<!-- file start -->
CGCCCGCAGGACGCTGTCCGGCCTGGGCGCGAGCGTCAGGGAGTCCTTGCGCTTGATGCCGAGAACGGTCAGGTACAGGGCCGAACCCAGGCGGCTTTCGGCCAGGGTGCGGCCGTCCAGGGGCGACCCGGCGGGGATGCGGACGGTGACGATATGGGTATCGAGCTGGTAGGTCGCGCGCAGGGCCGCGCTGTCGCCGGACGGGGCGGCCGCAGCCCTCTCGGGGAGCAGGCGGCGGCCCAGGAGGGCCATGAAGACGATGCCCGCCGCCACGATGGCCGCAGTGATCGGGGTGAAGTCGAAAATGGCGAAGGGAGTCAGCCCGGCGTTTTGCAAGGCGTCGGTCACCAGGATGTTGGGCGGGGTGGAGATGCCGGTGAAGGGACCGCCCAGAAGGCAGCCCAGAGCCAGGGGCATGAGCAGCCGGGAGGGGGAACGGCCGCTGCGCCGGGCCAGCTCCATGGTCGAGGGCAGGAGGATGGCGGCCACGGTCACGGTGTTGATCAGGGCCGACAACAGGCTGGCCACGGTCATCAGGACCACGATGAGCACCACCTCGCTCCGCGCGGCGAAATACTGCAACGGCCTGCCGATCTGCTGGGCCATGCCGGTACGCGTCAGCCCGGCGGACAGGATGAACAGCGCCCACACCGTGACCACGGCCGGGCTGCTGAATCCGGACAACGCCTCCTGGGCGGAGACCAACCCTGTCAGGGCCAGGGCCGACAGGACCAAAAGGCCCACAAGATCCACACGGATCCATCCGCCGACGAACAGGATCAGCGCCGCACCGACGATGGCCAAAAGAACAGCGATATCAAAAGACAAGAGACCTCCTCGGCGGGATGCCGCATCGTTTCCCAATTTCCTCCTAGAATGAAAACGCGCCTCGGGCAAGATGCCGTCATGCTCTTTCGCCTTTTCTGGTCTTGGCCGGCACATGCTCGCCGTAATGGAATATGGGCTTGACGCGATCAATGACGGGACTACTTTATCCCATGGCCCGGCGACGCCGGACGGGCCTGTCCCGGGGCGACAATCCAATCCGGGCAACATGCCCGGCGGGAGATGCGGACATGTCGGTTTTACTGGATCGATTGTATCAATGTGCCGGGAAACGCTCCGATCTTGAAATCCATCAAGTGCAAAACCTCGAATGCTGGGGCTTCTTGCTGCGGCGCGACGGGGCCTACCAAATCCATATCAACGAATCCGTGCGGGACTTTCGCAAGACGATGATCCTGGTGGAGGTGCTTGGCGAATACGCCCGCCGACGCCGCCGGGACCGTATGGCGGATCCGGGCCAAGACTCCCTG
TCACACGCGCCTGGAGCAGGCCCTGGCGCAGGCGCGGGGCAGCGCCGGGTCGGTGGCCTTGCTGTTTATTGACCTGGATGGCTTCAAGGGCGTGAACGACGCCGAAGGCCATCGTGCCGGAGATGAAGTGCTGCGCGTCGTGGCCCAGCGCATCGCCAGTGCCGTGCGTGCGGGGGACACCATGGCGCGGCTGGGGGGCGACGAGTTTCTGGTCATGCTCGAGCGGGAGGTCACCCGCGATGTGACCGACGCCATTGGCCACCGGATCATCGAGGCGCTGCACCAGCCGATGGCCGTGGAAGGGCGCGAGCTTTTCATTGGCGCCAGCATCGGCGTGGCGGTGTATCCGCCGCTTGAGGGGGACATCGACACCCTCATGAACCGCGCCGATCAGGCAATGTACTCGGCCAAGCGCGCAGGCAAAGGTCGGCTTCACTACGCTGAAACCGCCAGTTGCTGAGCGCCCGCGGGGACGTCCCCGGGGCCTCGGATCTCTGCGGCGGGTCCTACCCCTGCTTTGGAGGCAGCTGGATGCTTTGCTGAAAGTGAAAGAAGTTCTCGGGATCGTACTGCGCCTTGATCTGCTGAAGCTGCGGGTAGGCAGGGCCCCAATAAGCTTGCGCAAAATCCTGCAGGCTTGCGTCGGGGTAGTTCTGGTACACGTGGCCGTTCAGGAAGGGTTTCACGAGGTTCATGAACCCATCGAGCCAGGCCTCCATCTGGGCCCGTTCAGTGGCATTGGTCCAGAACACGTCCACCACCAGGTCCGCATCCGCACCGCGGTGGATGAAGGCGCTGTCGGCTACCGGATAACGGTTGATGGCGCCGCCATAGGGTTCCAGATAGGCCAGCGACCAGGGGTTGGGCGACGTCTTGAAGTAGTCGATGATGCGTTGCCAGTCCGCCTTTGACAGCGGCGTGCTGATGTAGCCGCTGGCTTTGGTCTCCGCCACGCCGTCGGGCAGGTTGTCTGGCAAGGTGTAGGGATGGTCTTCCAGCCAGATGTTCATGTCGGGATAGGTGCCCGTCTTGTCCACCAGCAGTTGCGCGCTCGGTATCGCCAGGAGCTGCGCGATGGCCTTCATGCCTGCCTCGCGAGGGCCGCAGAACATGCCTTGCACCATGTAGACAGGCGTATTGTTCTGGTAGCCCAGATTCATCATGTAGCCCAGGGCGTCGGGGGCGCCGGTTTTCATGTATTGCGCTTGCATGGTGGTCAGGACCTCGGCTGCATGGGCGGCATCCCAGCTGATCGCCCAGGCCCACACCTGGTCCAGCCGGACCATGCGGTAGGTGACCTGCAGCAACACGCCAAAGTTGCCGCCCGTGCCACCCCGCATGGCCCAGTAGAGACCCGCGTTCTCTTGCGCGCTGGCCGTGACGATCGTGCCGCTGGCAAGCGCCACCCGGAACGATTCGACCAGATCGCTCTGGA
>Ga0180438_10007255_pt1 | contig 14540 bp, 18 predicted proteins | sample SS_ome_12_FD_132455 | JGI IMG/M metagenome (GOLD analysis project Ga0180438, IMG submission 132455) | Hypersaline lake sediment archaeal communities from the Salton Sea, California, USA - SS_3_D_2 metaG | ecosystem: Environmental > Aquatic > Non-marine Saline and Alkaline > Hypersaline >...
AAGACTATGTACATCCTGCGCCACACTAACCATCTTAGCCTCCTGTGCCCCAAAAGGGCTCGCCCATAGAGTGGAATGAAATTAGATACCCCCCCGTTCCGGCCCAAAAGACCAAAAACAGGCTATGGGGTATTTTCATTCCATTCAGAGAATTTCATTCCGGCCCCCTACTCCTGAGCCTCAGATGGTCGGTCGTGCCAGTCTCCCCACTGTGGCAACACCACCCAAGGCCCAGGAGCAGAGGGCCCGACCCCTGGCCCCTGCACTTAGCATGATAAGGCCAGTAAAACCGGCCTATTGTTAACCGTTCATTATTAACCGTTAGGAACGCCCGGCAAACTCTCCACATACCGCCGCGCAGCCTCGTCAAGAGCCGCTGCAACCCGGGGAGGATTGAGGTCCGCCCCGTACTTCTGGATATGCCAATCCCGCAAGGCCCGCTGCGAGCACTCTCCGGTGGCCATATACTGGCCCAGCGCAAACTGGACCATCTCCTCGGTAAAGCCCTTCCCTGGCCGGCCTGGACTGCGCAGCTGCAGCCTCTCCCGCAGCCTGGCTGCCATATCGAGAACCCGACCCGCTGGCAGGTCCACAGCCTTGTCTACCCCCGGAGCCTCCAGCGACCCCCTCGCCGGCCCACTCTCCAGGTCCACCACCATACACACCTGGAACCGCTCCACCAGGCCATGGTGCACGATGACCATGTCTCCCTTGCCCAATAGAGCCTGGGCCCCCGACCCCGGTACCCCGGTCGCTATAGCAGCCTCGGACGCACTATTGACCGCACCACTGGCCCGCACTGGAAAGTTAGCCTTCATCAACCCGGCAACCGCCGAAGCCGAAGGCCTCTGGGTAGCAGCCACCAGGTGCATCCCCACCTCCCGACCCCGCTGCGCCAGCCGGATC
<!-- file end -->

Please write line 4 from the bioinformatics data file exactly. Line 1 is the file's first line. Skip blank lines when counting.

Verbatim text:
AAGACTATGTACATCCTGCGCCACACTAACCATCTTAGCCTCCTGTGCCCCAAAAGGGCTCGCCCATAGAGTGGAATGAAATTAGATACCCCCCCGTTCCGGCCCAAAAGACCAAAAACAGGCTATGGGGTATTTTCATTCCATTCAGAGAATTTCATTCCGGCCCCCTACTCCTGAGCCTCAGATGGTCGGTCGTGCCAGTCTCCCCACTGTGGCAACACCACCCAAGGCCCAGGAGCAGAGGGCCCGACCCCTGGCCCCTGCACTTAGCATGATAAGGCCAGTAAAACCGGCCTATTGTTAACCGTTCATTATTAACCGTTAGGAACGCCCGGCAAACTCTCCACATACCGCCGCGCAGCCTCGTCAAGAGCCGCTGCAACCCGGGGAGGATTGAGGTCCGCCCCGTACTTCTGGATATGCCAATCCCGCAAGGCCCGCTGCGAGCACTCTCCGGTGGCCATATACTGGCCCAGCGCAAACTGGACCATCTCCTCGGTAAAGCCCTTCCCTGGCCGGCCTGGACTGCGCAGCTGCAGCCTCTCCCGCAGCCTGGCTGCCATATCGAGAACCCGACCCGCTGGCAGGTCCACAGCCTTGTCTACCCCCGGAGCCTCCAGCGACCCCCTCGCCGGCCCACTCTCCAGGTCCACCACCATACACACCTGGAACCGCTCCACCAGGCCATGGTGCACGATGACCATGTCTCCCTTGCCCAATAGAGCCTGGGCCCCCGACCCCGGTACCCCGGTCGCTATAGCAGCCTCGGACGCACTATTGACCGCACCACTGGCCCGCACTGGAAAGTTAGCCTTCATCAACCCGGCAACCGCCGAAGCCGAAGGCCTCTGGGTAGCAGCCACCAGGTGCATCCCCACCTCCCGACCCCGCTGCGCCAGCCGGATC